All such tests (inductive verbal numerical, and personality trait) are pretty well worthless when applied to job selection (and probably everything else).
See how they get the data -- take 1000 programmers, give them a personality test, and discover that there is some correlation (small, but significant, usually) between a trait and some other, usually completely informal, assessment of the goodness of the programmers. If you have a good number in your group, this significance may only account for 25% of the data, so it's pretty rough.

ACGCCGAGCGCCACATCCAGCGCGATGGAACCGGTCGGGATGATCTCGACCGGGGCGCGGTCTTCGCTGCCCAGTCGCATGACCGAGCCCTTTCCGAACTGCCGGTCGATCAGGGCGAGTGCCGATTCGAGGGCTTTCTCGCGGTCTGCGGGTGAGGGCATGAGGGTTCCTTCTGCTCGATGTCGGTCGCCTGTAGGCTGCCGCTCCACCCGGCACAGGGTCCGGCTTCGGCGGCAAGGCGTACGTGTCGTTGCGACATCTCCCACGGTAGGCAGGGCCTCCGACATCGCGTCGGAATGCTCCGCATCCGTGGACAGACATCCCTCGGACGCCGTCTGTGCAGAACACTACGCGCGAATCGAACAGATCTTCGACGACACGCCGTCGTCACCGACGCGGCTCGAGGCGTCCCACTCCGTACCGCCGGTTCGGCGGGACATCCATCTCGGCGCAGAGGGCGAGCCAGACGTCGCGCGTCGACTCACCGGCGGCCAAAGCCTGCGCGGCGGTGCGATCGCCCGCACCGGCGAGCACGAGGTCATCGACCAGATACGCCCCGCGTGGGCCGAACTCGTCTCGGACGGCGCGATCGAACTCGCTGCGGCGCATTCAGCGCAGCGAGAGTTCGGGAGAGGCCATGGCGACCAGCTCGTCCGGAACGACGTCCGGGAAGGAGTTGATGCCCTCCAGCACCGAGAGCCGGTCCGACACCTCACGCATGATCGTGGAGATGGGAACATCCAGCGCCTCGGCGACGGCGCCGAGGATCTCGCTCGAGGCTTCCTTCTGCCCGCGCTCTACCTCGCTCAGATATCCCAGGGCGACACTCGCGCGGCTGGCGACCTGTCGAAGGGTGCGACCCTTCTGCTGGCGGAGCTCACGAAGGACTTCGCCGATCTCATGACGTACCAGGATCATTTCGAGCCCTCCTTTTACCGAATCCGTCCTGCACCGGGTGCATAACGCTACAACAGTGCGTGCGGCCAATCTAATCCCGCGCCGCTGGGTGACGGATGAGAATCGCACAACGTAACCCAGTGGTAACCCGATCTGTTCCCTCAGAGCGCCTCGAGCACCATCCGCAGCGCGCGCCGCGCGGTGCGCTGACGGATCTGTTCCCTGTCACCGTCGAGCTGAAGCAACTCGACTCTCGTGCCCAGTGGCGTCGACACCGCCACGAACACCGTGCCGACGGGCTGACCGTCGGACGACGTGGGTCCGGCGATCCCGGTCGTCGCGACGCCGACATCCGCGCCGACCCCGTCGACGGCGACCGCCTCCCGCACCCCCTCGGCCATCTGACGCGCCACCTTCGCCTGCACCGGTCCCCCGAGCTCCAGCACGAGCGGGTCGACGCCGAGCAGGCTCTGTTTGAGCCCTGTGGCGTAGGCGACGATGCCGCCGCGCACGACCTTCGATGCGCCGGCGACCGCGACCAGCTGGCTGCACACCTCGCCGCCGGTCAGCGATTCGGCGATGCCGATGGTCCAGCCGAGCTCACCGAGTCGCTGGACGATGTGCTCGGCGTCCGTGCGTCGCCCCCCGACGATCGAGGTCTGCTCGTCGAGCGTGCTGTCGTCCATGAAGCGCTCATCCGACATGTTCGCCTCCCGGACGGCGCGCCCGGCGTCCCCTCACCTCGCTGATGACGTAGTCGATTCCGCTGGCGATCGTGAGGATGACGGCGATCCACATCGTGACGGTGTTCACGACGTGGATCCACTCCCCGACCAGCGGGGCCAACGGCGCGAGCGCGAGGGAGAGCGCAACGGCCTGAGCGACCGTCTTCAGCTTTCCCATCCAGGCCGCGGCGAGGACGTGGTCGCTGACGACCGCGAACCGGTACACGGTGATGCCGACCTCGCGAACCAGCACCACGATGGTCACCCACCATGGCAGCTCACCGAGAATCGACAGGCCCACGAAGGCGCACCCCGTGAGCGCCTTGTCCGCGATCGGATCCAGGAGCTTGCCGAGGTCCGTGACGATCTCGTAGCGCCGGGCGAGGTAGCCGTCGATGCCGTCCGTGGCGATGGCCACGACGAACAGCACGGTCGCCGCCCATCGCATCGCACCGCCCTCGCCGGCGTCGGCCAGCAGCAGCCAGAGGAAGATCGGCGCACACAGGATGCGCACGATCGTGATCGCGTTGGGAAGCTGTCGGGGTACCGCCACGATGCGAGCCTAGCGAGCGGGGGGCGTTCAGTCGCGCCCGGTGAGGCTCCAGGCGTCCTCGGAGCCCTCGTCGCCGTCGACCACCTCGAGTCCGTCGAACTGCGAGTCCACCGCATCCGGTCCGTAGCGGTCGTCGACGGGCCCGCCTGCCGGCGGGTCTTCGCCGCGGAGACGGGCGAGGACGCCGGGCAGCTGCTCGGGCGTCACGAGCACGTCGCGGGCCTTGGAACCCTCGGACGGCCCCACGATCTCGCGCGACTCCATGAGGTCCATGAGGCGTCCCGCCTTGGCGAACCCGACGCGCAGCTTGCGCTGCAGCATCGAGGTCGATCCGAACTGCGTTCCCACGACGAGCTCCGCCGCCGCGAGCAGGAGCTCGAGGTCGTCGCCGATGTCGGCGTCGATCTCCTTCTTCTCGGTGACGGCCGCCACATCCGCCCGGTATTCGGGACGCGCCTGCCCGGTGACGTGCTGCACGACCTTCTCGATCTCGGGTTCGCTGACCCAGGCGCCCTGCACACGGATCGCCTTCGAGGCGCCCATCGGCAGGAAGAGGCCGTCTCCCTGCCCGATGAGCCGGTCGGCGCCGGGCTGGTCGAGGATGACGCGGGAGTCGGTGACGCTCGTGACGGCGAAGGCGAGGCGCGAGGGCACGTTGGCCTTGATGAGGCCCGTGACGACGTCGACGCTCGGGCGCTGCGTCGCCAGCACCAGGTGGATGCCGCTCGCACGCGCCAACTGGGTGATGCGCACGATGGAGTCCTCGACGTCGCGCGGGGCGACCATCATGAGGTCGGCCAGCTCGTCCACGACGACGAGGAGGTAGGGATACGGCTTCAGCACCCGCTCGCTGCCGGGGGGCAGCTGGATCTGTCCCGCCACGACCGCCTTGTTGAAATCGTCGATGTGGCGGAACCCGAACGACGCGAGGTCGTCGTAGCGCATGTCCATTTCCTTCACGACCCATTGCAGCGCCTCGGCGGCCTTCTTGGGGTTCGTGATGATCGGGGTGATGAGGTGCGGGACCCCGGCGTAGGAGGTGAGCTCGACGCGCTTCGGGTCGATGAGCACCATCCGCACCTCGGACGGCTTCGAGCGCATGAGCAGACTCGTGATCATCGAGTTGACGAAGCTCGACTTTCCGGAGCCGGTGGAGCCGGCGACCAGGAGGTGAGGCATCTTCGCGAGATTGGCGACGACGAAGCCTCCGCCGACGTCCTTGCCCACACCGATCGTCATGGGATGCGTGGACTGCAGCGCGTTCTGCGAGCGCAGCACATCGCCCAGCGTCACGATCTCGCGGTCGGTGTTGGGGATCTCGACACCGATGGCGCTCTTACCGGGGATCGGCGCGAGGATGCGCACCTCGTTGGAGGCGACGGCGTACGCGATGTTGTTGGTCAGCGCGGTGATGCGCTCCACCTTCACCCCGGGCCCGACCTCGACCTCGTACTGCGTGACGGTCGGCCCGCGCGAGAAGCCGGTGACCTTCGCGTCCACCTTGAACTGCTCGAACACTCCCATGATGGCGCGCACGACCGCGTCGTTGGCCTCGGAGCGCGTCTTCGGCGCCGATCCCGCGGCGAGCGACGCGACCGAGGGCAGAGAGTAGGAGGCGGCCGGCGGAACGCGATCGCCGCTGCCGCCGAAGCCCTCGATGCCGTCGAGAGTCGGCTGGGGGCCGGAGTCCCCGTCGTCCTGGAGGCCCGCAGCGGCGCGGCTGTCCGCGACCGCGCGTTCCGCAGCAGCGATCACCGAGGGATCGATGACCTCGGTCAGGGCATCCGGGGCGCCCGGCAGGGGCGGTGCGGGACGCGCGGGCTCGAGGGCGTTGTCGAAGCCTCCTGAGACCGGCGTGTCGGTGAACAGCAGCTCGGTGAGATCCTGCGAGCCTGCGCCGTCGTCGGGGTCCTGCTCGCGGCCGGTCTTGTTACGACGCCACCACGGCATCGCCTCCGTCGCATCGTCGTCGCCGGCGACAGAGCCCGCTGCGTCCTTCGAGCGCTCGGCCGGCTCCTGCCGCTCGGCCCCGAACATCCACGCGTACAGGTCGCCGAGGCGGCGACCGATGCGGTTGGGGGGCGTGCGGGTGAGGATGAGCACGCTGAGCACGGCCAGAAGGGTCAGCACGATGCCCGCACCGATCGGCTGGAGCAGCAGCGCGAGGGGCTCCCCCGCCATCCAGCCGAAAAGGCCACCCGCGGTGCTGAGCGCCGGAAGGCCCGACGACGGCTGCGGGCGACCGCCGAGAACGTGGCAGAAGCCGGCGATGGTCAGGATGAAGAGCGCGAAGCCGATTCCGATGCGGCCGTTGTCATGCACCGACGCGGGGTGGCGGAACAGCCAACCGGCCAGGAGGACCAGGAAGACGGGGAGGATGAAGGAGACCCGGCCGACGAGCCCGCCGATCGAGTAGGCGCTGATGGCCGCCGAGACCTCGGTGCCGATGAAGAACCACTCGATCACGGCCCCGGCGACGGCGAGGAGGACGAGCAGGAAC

But look at the logic -- can you say, if you have this trait, you'll be a good programmer? No, all you know is that good programmers have more than usual of this trait. So may many other people who are NOT good programmers. So, you can't say, if a person has this trait, she will be a good programmer. The conditional probabilities (Good old Rev. Bayes) just don't work like this.
I once did a personality test which had a scientific creativity subscale, and I scored in the 99th percentile. Does this make me a Very Creative Scientist? No, it just means that I share a characteristic with such people. Doesn't make me a VCS, or even likely to become a VCS.
F99 is right. It's phrenology because almost no one understands the conditional probabilities.